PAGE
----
L-838,417

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L-838,417
L-838,417.svg
Ball-and-stick model of the L-838,417 molecule
Identifiers
CAS Number
PubChem CID
IUPHAR/BPS
ChemSpider
ChEMBL
Chemical and physical data
Formula C19H19F2N7O
Molar mass 399.397 g/mol
3D model (Jmol)
 NYesY (what is this?)  (verify)

L-838,417 is an anxiolytic drug used in scientific research. It has similar effects to benzodiazepine drugs, but is structurally distinct and so is classed as a nonbenzodiazepine anxiolytic. The compound was developed by Merck, Sharp and Dohme.

L-838,417 is a subtype-selective GABAA positive allosteric modulator, acting as a partial agonist at α2, α3 and α5 subtypes. However, it acts as a negative allosteric modulator at the α1 subtype, and has little affinity for the α4 or α6 subtypes.[1] This gives it selective anxiolytic effects, which are mediated mainly by α2 and α3 subtypes, but with little sedative or amnestic effects as these effects are mediated by α1.[2][3] Some sedation might still be expected due to its activity at the α5 subtype, which can also cause sedation, however no sedative effects were seen in animal studies even at high doses, suggesting that L-838,417 is primarily acting at α2 and α3 subtypes with the α5 subtype of lesser importance.[4][5]

As might be predicted from its binding profile, L-838,417 substitutes for the anxiolytic benzodiazepine chlordiazepoxide in animals, but not for the hypnotic imidazopyridine drug zolpidem.[6][7] The synthesis of L-838,417 and similar compounds was described in 2005 in the Journal of Medicinal Chemistry.[8]

See also[edit]

References[edit]

  1. ^ McKernan RM, Rosahl TW, Reynolds DS, et al. (2000). "Sedative but not anxiolytic properties of benzodiazepines are mediated by the GABA(A) receptor alpha1 subtype". Nat. Neurosci. 3 (6): 587–92. doi:10.1038/75761. PMID 10816315. 
  2. ^ Atack JR (2005). "The benzodiazepine binding site of GABA(A) receptors as a target for the development of novel anxiolytics". Expert Opin Investig Drugs. 14 (5): 601–18. doi:10.1517/13543784.14.5.601. PMID 15926867. 
  3. ^ Morris HV, Dawson GR, Reynolds DS, Atack JR, Stephens DN (2006). "Both alpha2 and alpha3 GABAA receptor subtypes mediate the anxiolytic properties of benzodiazepine site ligands in the conditioned emotional response paradigm". Eur. J. Neurosci. 23 (9): 2495–504. doi:10.1111/j.1460-9568.2006.04775.x. PMID 16706856.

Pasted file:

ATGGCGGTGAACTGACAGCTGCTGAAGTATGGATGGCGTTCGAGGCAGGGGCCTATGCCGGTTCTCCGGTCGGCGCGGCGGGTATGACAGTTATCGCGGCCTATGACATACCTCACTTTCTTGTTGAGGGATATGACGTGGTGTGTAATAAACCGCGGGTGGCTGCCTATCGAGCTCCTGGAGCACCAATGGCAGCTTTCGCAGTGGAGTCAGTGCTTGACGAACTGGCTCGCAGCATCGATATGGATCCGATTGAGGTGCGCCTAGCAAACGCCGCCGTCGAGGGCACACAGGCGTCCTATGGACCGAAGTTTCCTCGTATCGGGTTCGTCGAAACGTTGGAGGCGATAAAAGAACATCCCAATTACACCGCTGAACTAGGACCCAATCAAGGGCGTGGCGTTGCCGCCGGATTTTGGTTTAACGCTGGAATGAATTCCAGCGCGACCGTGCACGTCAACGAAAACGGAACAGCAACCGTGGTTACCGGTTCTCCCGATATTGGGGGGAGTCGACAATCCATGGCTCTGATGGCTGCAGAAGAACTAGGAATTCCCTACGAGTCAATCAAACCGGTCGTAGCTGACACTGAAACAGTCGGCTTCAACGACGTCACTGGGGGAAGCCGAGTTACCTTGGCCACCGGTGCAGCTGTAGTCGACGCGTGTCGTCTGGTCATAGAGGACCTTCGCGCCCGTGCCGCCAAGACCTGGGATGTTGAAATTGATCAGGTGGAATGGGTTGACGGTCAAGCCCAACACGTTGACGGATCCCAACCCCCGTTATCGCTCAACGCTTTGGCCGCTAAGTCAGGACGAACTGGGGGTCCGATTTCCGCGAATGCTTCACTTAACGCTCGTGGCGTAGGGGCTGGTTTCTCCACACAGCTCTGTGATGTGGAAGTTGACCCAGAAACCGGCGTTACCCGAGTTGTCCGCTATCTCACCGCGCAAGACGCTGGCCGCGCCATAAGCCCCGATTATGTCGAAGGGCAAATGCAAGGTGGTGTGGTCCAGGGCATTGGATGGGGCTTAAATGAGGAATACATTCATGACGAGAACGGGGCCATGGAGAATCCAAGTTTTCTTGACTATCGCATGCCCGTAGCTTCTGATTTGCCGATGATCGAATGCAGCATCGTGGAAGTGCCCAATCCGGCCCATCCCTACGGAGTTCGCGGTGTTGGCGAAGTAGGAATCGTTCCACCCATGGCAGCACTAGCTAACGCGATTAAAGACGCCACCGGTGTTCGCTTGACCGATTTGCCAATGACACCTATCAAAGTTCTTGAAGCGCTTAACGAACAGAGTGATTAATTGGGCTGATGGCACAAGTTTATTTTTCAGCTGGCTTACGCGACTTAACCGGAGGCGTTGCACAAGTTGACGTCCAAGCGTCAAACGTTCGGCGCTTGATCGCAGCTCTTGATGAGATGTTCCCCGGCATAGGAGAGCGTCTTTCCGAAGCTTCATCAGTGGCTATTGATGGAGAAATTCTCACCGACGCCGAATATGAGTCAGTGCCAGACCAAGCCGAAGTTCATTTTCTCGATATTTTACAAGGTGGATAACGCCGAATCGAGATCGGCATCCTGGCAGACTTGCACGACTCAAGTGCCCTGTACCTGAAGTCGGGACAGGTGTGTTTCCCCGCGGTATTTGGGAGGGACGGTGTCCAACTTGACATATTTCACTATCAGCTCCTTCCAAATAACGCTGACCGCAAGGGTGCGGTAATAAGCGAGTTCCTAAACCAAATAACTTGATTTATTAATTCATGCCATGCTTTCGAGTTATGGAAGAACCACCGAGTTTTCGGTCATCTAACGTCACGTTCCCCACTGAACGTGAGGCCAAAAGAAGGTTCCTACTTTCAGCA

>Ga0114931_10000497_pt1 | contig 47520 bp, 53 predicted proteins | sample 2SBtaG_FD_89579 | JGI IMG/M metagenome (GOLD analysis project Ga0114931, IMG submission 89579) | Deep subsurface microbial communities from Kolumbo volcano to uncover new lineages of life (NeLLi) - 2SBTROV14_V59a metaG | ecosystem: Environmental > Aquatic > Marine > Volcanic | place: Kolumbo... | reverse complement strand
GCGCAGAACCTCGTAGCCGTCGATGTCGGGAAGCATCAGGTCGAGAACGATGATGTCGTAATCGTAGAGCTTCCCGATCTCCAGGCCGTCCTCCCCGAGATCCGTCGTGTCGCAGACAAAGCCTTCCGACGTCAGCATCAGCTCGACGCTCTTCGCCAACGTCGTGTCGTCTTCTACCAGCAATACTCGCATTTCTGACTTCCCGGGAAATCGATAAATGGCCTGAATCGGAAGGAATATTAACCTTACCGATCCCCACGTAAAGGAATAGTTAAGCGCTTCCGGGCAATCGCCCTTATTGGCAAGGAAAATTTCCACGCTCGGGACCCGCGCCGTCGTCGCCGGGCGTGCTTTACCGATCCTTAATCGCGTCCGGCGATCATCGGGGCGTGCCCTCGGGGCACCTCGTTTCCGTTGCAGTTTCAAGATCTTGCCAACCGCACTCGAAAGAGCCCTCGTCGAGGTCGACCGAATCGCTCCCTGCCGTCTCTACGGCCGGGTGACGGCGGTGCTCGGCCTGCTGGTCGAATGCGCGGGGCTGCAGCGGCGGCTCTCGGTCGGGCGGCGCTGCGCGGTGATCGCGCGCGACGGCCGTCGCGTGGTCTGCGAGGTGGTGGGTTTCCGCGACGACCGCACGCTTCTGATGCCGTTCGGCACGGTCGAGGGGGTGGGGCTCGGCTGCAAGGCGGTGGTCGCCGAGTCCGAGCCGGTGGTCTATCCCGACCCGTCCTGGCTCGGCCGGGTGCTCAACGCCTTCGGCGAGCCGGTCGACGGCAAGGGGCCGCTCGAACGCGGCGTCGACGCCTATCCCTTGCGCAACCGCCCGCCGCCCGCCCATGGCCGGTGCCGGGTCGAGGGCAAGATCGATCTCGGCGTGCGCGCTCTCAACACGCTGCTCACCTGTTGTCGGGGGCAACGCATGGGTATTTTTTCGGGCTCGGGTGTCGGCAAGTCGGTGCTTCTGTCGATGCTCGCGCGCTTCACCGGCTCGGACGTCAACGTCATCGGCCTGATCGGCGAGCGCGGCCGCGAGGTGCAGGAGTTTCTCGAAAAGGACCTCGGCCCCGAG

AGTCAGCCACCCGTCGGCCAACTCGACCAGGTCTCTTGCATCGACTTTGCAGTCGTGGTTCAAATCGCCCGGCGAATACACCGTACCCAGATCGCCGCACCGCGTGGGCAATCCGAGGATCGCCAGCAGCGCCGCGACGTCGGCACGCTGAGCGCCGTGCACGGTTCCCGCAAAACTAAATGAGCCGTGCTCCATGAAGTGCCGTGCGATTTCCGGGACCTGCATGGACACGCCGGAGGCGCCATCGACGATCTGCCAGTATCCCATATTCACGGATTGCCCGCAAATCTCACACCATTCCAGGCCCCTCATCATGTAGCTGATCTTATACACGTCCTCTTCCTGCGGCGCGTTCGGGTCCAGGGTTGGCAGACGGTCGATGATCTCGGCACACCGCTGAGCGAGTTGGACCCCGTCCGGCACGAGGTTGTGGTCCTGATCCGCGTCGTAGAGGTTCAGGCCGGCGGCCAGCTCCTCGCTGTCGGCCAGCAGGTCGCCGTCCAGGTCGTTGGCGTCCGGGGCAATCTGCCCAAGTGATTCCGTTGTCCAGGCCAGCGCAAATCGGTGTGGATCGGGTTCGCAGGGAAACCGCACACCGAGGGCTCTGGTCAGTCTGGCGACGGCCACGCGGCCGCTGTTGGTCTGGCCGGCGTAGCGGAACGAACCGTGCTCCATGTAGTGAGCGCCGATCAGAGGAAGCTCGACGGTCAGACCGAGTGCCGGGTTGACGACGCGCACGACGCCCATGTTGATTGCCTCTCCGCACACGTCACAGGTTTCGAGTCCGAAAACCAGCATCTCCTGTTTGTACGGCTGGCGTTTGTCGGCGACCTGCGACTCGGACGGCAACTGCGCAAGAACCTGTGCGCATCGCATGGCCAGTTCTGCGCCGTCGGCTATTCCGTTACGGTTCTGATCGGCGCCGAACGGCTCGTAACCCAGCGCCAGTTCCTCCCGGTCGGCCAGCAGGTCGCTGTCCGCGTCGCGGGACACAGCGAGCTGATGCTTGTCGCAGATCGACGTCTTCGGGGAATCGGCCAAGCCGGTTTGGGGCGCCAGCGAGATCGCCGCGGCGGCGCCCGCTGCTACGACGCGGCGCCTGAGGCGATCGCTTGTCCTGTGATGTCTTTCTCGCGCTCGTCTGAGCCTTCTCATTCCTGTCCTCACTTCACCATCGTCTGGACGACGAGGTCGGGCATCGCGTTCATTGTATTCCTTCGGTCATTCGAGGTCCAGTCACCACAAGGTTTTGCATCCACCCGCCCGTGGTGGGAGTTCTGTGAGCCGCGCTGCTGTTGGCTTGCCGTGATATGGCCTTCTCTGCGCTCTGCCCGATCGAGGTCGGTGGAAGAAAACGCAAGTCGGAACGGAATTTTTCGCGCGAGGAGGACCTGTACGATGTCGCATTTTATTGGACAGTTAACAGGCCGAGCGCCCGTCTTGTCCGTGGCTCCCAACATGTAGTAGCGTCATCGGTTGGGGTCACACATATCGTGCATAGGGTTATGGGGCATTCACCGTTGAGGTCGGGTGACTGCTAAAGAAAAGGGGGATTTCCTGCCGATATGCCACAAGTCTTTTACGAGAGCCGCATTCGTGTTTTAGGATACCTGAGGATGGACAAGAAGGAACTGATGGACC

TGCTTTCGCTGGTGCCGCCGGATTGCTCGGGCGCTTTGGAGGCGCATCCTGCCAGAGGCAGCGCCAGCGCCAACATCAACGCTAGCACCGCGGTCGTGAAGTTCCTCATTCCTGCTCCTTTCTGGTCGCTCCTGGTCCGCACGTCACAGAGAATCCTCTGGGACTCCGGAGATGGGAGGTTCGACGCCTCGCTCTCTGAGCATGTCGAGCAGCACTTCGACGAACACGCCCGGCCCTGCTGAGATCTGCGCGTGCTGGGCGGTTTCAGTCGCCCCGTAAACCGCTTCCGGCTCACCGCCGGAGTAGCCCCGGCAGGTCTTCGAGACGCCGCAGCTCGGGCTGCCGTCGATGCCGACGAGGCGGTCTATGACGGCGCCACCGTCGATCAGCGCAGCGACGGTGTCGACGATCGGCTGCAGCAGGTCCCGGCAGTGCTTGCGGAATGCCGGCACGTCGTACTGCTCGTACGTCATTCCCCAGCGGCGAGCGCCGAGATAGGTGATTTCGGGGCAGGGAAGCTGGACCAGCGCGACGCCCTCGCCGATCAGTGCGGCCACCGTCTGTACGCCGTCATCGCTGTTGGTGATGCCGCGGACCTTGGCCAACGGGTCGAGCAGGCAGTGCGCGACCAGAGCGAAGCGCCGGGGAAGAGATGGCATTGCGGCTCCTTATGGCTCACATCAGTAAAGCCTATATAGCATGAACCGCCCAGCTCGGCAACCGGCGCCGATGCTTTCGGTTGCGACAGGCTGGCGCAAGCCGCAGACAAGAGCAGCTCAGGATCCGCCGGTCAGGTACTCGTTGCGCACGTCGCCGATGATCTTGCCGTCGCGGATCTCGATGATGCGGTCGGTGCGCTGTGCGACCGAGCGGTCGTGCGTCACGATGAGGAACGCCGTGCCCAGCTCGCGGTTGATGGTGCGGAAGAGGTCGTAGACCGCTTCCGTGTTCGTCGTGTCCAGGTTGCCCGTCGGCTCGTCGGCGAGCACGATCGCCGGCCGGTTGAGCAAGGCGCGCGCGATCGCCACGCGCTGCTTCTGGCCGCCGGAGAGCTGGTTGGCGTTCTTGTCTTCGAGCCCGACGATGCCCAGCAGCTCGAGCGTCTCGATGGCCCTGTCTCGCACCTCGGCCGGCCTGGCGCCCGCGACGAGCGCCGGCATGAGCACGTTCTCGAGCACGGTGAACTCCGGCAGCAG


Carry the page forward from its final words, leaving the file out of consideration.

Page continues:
4. ^ Mathiasen LS, Rodgers RJ, Mirza NR (2007). "Comparative effects of nonselective and subtype-selective gamma-aminobutyric acidA receptor positive modulators in the rat-conditioned emotional response test". Behav Pharmacol. 18 (3): 191–203. doi:10.1097/FBP.0b013e32814fcdd4. PMID 17426483. 
  5. ^ Ujfalussy B, Kiss T, Orbán G, Hoffmann WE, Erdi P, Hajós M (2007). "Pharmacological and computational analysis of alpha-subunit preferential GABA(A) positive allosteric modulators on the rat septo-hippocampal activity". Neuropharmacology. 52 (3): 733–43. doi:10.1016/j.neuropharm.2006.09.022. PMID 17113111. 
  6. ^ Mirza NR, Rodgers RJ, Mathiasen LS (2006). "Comparative cue generalization profiles of L-838, 417, SL651498, zolpidem, CL218,872, ocinaplon, bretazenil, zopiclone, and various benzodiazepines in chlordiazepoxide and zolpidem drug discrimination". J. Pharmacol. Exp. Ther. 316 (3): 1291–9. doi:10.1124/jpet.105.094003. PMID 16339395. 
  7. ^ Mathiasen L, Mirza NR (2005). "A comparison of chlordiazepoxide, bretazenil, L838,417 and zolpidem in a validated mouse Vogel conflict test". Psychopharmacology (Berl.). 182 (4): 475–84. doi:10.1007/s00213-005-0119-z. PMID 16133136. 
  8. ^ Carling RW, Madin A, Guiblin A, et al. (2005). "7-(1,1-Dimethylethyl)-6-(2-ethyl-2H-1,2,4-triazol-3-ylmethoxy)-3-(2-fluorophenyl)-1,2,4-triazolo[4,3-b]pyridazine: a functionally selective gamma-aminobutyric acid(A) (GABA(A)) alpha2/alpha3-subtype selective agonist that exhibits potent anxiolytic activity but is not sedating in animal models". J. Med. Chem. 48 (23): 7089–92. doi:10.1021/jm058034a. PMID 16279764.